Tuesday, 28 August 2007

More on KC Johnson's Durham in Wonderland; or, "Horowitzian," adj. KC Johnson was bemused by my characterization of his argument as "Horowitzian," because, it seems, one can't share argumentative tics with someone who's publicly denounced you. But Timothy's comments further down what has turned into quite an exceptional thread have helped me hone my complaint against KC vis-a-vis his Horowitzian tendencies. His recent post about Duke University Press provides a paradigmatic example. He writes: In looking through the Group [of 88]'s c.v.'s, an interesting pattern emerges: sixteen have published books with Duke University Press. One of those sixteen is Priscilla Wald—who, as I mentioned earlier, was the impetus behind my first post—as her Constituting Americans: Cultural Anxiety and Narrative Form was published by DUP in 1994. According to this profile of her, she wasn't hired by Duke until 2000. What Johnson considers invidious, then, is that Wald now works for the institution whose university press published her book six years earlier. That Johnson fails to note that is telling. Also omitted is that it's published under the aegis of Donald Pease's prestigious New Americanist series. While KC would preface half its number with a "[naturally]," the New Americanist series is the series for Americanists. It published my advisor's book (New Deal Modernism: American Literature and the Invention of the Welfare State) as well as Sean McCann's Gumshoe America: Hard-Boiled Crime Fiction and the Rise and Fall of New Deal Liberalism, both solid works of literary historicism. Timothy's comment captures why they would want to publish with DUP even if they were currently employed by Duke: One reason that I think someone might publish with their "home" press is simply that it's the best or most reputable press in the subject area that they're publishing in. Duke is certainly one of the top presses in cultural studies and cultural history, for example. If I were at the University of Ohio, for example, it would be strange not to consider publishing with the very prestigious Social History of Africa series that has moved to that press from Heinemann. So Wald's crime, KC suggests, is publishing Constituting Americans with the most reputable press in her field a full six years before being hired by Duke. I sleuthed all these facts in five minutes, but in the course of writing a book, KC somehow failed to come across them? I don't think so, and this is what disturbs me. As Timothy writes (again regarding the character of university presses) in another comment: Different scholarly publishers definitely have an identity, a particular reputation with regard to specialization, and KC knows that perfectly well. At least I hope he does: it's a pretty basic facet of the scholarly world. The emphasis is mine, because that phrase captures the definition of "Horowitzian." To wit: Horowitzian, adj. (of a writer) belonging to or characteristic of David Horowitz, esp. as regards intentionally withholding profession-specific information when speaking before a general audience in order to incite it to commit acts of rhetorical violence. This is the Ur-Horowitzian move, and if...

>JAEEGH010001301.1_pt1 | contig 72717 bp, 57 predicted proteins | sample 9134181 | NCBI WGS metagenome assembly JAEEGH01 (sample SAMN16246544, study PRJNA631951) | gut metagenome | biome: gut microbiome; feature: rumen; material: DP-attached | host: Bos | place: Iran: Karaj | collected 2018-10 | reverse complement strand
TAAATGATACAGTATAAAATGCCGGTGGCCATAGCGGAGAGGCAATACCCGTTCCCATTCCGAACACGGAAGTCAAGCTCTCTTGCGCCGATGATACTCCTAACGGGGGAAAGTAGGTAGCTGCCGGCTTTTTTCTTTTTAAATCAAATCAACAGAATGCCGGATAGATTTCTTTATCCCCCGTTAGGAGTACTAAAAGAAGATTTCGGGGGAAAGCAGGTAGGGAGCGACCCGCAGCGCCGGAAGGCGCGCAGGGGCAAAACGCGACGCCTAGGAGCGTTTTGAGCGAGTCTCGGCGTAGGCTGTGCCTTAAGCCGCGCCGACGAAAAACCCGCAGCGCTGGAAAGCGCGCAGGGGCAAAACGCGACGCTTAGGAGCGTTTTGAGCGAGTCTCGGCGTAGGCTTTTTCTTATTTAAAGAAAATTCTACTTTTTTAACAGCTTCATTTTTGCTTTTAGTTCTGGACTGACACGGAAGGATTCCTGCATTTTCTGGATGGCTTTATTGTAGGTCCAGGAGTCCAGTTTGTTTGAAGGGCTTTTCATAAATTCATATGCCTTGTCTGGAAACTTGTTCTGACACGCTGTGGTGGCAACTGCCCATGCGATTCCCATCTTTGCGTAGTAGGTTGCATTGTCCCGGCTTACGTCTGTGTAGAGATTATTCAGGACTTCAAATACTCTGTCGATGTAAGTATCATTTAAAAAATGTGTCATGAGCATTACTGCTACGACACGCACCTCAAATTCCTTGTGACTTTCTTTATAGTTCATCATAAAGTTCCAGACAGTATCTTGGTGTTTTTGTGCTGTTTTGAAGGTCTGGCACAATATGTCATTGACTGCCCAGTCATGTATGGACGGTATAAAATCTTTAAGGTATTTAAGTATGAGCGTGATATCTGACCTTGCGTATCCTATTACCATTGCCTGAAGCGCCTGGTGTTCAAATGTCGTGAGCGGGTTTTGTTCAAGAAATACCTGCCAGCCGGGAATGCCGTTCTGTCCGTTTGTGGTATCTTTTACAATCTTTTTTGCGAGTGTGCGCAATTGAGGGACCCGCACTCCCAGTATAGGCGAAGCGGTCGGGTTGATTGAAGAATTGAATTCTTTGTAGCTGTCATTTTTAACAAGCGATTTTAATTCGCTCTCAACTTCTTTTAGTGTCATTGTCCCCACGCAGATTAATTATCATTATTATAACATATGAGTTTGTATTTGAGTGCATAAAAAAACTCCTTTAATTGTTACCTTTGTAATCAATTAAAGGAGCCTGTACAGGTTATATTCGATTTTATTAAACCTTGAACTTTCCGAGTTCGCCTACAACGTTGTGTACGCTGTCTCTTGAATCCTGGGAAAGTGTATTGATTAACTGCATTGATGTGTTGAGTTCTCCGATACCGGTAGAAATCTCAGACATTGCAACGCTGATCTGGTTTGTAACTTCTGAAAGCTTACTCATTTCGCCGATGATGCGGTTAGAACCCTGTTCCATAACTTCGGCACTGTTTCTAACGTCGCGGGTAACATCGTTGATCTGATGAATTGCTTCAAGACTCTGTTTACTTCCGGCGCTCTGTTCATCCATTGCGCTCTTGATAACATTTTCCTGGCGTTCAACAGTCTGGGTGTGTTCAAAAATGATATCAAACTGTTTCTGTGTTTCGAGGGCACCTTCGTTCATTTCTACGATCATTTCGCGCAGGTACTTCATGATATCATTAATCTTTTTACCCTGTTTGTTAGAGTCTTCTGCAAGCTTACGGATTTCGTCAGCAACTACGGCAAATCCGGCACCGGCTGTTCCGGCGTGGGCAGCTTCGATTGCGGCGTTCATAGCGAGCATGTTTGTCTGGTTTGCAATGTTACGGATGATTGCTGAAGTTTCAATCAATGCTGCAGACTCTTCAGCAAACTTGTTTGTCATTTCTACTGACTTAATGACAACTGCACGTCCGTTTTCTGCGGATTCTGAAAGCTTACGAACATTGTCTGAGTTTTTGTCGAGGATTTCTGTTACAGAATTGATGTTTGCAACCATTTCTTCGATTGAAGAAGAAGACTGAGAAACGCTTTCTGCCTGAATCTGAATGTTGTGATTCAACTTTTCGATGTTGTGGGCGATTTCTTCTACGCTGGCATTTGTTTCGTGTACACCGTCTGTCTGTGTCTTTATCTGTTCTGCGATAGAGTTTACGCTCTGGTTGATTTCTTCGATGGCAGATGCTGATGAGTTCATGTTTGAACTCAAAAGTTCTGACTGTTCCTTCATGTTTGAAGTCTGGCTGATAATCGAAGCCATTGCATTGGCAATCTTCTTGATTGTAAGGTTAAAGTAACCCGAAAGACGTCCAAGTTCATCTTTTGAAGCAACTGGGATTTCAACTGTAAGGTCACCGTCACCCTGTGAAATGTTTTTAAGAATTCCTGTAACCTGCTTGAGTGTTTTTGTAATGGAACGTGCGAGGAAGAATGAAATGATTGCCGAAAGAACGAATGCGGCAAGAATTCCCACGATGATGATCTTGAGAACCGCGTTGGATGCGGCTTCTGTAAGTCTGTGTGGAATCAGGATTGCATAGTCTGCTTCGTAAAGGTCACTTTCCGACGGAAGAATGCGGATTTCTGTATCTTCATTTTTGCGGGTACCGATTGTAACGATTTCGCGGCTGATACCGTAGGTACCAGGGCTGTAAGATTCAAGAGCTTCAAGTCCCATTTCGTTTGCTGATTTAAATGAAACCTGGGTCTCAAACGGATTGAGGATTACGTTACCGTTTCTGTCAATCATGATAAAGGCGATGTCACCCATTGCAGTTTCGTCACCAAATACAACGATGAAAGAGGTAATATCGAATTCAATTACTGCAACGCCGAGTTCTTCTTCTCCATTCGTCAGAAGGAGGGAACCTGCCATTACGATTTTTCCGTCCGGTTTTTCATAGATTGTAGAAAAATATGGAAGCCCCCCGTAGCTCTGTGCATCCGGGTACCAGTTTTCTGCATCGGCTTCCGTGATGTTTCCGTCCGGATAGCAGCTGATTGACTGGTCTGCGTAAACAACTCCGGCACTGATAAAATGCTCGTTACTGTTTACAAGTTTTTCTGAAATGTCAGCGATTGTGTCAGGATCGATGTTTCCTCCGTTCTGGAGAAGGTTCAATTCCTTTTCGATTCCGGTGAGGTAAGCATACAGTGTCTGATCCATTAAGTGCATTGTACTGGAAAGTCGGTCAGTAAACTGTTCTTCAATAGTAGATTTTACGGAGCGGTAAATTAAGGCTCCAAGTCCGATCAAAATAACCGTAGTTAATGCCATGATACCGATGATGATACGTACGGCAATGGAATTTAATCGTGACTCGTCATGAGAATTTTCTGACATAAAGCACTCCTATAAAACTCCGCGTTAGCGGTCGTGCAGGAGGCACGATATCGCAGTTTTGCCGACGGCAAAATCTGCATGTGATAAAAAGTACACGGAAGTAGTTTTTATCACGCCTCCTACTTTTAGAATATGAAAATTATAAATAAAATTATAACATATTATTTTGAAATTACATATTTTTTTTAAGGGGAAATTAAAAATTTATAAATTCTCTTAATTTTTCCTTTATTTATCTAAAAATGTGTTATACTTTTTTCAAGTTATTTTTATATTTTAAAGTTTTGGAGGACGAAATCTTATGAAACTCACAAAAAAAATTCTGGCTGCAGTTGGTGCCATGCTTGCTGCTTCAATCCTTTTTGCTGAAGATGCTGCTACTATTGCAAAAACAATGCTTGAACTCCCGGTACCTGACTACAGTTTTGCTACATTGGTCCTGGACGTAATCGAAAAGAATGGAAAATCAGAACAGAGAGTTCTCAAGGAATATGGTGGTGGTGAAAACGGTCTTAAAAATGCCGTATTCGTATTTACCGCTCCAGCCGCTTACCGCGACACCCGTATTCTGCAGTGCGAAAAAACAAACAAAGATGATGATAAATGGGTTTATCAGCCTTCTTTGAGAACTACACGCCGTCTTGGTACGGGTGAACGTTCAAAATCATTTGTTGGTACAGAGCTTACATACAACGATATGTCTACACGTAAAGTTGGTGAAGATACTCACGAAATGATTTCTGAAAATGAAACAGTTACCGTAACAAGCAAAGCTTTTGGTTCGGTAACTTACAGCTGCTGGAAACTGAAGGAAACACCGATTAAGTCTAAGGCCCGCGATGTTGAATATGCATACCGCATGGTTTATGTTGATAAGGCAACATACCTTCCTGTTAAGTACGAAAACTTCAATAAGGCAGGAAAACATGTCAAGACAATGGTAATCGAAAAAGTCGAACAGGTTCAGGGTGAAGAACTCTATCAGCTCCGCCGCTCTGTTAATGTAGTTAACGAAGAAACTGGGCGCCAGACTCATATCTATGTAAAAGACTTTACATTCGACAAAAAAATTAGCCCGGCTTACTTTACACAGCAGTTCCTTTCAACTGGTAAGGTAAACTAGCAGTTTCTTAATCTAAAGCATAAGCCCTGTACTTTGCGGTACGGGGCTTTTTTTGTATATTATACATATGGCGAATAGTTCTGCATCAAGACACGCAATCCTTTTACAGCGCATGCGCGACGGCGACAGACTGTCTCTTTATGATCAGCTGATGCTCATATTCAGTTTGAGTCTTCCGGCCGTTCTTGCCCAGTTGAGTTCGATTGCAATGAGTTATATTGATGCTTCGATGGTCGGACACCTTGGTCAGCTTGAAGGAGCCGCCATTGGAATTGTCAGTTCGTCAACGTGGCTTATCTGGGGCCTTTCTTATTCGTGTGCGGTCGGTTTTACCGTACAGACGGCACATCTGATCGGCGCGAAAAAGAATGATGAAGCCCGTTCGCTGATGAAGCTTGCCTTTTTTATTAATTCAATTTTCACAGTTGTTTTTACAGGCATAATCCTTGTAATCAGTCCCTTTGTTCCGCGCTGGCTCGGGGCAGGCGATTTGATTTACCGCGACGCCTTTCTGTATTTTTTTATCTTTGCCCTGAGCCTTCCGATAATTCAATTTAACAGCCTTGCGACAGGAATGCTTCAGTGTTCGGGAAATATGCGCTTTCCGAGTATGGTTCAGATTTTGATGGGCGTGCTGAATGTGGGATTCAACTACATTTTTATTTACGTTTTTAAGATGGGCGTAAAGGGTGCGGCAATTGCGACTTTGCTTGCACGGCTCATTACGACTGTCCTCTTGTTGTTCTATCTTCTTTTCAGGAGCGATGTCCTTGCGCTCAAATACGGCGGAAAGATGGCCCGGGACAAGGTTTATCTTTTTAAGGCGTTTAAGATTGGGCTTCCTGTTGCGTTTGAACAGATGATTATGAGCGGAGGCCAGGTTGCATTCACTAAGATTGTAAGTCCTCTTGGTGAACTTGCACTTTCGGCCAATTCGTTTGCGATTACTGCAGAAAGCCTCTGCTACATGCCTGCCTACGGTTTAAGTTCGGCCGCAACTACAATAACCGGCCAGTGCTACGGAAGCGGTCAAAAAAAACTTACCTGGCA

A Brief Note on the Subject of Spam and Petty Crusades I'm nipping this one in the bud quickly. Yesterday, I sent KC Johnson an email indicating that someone had signed me up for upwards of 80 conservative listservs. (This happens all the time.) To his credit, he immediately posted a denunciation of the person who did it. It took me nearly two hours to unsubscribe to all of them. Needless to say, I have better uses of my time. Only now, some of his commenters are demanding I prove that I'm not inventing this. This morning, one asked: Many of the 88 have claimed to have received harassing emails from "bloggers", yet never produced any. There have been cases in recent years of both faculty and students in race/class/gender studies areas caught faking "hate crimes" against themselves. Is it possible that Kaufman's harassment claim is also a politically motivated lie? How can we tell? Does anyone know him well enough personally to say one way or the other if this is plausible? Despite the fact that KC knows me well enough (if only by reputation) to personally say this is plausible—and despite the fact that I claimed inconvenience, not harassment—the same commenter decided he wants answers: What were the names of the conservative listservs in question? Can at least one of their administrators confirm that Kaufman's email address was added and then removed within the last day? Another seconds his demand: I'd like to see proof of Scott Kaufman's allegations. I flat-out do not believe him. More and more often, you see this argument from the outraged fringes. They turn their sense of disenfranchisement into a pointless crusade. Happens daily at Jesus's General.* Happened last week at Confederate Yankee. But it won't happen to me. I stand partly on principle and partly on the impossibility of doing what they ask of me.** Whoever signed me up for these listservs used the acephalous (at) gmail (dot) com address posted on my profile. What he or she didn't know is that I don't use that address for private correspondence and that I have another for online registration. The reason I don't use it for private correspondence? I lost the password, so now I can only receive mail sent to it via Outlook. Do you think this is too convenient? If you don't believe me now, maybe you'll believe me then: Anyone know how to get their Gmail password back if they've lost it? I can still check that account through Thunderbird, but if this computer ever crashes, it'll be gone for good. (And no, none of the "recover your password" options have worked. Thing I hate about Google: no people anywhere to answer even a simple question.) Note that I specified Mozilla's Thunderbird in that comment. I lied. As anyone I've sent an email to can tell you, I use Outlook. (It's in the headers.) I didn't think that'd be relevant, so I tried to keep my open-source street-cred intact. When I saw all the Thunderbird-specific fixes, I lied again: Thanks! One...